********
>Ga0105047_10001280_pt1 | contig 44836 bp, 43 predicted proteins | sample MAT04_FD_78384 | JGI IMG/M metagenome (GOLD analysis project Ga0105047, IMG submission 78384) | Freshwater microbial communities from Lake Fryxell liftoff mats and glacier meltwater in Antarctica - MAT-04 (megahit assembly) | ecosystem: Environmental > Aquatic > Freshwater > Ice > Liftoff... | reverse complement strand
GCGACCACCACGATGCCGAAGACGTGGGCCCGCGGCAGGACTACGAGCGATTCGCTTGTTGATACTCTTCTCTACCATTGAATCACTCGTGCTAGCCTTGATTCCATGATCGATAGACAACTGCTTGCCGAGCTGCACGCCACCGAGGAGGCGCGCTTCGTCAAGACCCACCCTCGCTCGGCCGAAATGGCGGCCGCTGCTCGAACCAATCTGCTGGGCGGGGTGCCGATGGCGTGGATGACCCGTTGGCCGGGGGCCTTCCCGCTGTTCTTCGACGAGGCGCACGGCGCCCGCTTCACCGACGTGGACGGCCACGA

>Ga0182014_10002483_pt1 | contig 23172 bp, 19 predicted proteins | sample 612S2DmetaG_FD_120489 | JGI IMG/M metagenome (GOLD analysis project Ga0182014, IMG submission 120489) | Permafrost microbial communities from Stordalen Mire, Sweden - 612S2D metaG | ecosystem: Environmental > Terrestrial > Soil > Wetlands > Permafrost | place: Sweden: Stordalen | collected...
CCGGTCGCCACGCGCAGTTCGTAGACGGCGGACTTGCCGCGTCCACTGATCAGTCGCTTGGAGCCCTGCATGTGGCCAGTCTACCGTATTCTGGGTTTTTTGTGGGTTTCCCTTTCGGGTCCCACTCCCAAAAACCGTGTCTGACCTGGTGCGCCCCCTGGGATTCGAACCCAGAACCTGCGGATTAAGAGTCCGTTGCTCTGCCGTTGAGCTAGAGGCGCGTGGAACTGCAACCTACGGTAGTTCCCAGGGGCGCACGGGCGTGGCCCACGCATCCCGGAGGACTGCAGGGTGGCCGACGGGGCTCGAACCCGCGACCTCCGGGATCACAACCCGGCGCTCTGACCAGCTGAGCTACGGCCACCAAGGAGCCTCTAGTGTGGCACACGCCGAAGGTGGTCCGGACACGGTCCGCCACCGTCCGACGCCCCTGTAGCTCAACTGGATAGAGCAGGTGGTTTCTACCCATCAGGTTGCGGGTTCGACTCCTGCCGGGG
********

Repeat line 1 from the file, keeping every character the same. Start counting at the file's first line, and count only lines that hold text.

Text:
>Ga0105047_10001280_pt1 | contig 44836 bp, 43 predicted proteins | sample MAT04_FD_78384 | JGI IMG/M metagenome (GOLD analysis project Ga0105047, IMG submission 78384) | Freshwater microbial communities from Lake Fryxell liftoff mats and glacier meltwater in Antarctica - MAT-04 (megahit assembly) | ecosystem: Environmental > Aquatic > Freshwater > Ice > Liftoff... | reverse complement strand